In the Church’s terminology there is a word that is often heard as an adjective, but less frequently as a noun, where its meaning is different. It came up in our discussion of Acts Chapter 19 at Bible Study the week before last. It was in reference to verses 11 and 12 of the chapter in which we read, “And God wrought special miracles by the hand of Paul: So that from his body were brought unto the sick handkerchiefs or aprons, and the diseases departed from them, and the evil spirits went out of them.” The word in question is sacramental, which the Oxford Dictionary of the Christian Church defines as, “Certain religious practices and objects akin to the Sacraments, but differing in being held not to have been instituted by Christ and therefore of relatively less importance. Their number is undetermined, but they are sometimes classified under the six heads of praying, anointing, eating, confessing, giving and blessing. They include (making) the sign of the cross, the saying of grace at meals, the Confession recited at Mass and in the Divine Office, vestments, lights, palms and ashes etc.” In the case of articles of Paul’s clothing, the association is that as St. Paul was specially anointed by God, then objects with which he had come in contact would themselves be more than just any other object of clothing. We might also think of the woman who was healed the instant that she touched the hem of Jesus garment.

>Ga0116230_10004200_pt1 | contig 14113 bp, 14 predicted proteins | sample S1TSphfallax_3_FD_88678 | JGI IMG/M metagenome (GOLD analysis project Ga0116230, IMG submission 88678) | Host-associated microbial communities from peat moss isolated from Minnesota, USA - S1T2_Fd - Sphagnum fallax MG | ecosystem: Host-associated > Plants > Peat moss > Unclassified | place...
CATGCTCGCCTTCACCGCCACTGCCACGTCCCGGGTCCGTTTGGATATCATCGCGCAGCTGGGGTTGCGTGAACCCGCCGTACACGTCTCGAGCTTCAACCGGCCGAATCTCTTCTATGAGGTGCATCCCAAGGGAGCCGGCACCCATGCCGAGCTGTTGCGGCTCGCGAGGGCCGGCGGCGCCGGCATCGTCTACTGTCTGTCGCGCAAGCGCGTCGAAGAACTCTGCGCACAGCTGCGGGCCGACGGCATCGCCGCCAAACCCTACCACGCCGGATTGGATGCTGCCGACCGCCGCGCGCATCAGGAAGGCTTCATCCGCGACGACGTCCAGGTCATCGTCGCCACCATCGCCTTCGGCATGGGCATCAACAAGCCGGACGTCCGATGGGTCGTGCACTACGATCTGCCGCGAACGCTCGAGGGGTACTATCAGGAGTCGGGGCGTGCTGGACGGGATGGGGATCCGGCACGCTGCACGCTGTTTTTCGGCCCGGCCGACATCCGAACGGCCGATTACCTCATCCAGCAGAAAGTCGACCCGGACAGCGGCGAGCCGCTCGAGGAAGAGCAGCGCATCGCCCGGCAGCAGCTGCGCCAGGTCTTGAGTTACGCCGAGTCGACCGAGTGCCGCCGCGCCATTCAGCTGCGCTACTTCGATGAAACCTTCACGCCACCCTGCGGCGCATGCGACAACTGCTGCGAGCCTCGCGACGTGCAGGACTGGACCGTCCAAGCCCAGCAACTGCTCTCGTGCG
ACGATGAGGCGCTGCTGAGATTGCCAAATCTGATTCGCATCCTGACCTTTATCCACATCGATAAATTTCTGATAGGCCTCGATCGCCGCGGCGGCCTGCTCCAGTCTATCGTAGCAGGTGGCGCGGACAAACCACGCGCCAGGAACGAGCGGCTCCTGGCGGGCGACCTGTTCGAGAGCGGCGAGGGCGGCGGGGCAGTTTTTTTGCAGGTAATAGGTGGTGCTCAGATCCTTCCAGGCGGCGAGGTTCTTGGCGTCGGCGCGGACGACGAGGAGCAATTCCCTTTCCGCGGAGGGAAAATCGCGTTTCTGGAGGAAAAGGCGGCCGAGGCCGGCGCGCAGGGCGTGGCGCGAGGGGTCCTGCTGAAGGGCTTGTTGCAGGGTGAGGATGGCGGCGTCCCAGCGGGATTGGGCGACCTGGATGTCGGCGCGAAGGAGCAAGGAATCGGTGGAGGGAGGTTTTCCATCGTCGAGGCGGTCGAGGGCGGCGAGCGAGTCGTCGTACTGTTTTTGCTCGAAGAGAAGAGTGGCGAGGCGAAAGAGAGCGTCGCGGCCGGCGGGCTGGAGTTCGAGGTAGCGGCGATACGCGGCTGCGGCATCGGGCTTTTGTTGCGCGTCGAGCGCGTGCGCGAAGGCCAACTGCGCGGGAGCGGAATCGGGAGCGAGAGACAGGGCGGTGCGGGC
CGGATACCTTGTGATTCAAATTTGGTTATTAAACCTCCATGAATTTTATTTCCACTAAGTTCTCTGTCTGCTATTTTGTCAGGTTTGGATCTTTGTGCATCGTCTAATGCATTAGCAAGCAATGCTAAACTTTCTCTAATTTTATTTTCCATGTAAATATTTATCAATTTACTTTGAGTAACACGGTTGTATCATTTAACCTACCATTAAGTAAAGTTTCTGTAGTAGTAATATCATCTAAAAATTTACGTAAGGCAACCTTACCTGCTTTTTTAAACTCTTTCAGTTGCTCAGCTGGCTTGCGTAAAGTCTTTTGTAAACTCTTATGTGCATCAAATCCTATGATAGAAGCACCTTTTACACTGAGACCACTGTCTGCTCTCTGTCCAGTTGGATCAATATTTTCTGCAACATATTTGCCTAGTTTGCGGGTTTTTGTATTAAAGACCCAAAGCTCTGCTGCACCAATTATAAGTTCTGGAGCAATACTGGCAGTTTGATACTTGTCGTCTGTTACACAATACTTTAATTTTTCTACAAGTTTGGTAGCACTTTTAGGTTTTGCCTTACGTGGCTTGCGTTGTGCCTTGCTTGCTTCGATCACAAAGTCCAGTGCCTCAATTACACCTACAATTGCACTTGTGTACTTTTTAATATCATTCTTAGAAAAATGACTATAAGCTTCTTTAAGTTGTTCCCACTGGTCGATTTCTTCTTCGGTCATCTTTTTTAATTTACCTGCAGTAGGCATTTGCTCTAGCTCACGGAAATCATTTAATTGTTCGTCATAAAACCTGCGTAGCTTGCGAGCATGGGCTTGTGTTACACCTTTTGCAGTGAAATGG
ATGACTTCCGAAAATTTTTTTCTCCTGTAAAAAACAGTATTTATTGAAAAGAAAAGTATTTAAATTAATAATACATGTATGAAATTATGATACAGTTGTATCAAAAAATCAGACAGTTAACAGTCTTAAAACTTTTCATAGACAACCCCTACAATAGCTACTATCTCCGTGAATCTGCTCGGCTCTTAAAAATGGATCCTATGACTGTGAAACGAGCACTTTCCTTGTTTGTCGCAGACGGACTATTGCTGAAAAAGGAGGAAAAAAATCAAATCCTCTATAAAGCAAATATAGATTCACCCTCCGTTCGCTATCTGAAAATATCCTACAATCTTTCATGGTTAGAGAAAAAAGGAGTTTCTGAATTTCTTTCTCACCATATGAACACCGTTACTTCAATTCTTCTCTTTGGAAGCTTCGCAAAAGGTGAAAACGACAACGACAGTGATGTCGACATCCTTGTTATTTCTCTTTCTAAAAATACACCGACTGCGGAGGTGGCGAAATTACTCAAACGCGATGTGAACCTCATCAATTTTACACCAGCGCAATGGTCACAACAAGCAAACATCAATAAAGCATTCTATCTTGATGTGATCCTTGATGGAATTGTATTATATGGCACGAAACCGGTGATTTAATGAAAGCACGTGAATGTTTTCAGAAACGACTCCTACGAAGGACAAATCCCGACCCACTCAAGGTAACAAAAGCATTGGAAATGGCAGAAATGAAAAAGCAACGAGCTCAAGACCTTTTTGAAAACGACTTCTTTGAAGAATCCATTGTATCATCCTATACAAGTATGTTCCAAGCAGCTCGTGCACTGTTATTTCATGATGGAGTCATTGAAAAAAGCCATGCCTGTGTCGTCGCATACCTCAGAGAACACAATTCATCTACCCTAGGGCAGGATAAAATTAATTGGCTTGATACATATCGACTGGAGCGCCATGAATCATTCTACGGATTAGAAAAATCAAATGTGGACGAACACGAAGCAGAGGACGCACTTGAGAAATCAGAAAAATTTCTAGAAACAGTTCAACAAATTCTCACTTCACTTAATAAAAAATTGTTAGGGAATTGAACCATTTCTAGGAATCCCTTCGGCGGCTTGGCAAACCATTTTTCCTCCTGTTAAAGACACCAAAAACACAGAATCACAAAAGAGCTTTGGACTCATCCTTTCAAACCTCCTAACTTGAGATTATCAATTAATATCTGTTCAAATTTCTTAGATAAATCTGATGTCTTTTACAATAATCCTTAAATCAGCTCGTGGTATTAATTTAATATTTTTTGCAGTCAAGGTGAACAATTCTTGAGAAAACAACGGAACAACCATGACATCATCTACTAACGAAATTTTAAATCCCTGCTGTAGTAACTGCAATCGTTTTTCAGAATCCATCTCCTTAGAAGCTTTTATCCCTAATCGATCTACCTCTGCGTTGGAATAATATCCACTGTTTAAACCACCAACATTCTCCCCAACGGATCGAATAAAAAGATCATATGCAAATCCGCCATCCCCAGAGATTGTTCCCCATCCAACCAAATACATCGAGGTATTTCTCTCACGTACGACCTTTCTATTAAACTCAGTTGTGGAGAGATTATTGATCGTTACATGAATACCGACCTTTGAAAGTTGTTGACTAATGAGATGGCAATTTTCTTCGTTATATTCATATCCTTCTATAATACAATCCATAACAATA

Unlike God, sacramentals can be seen. Perhaps that is why some of the faithful fall into the practice of making them objects of worship, even the worship that correctly is due to God alone. Unlike the Sacraments, sacramentals, it is believed, do not convey God’s grace in and of themselves regardless of the subjective attitude of the recipient or practitioner, ex opere operato being the technical term. They may, happily, draw us much closer to God. Correctly viewed, sacramentals are earthly objects, symbols or occurrences that are aids to worship, even windows to God.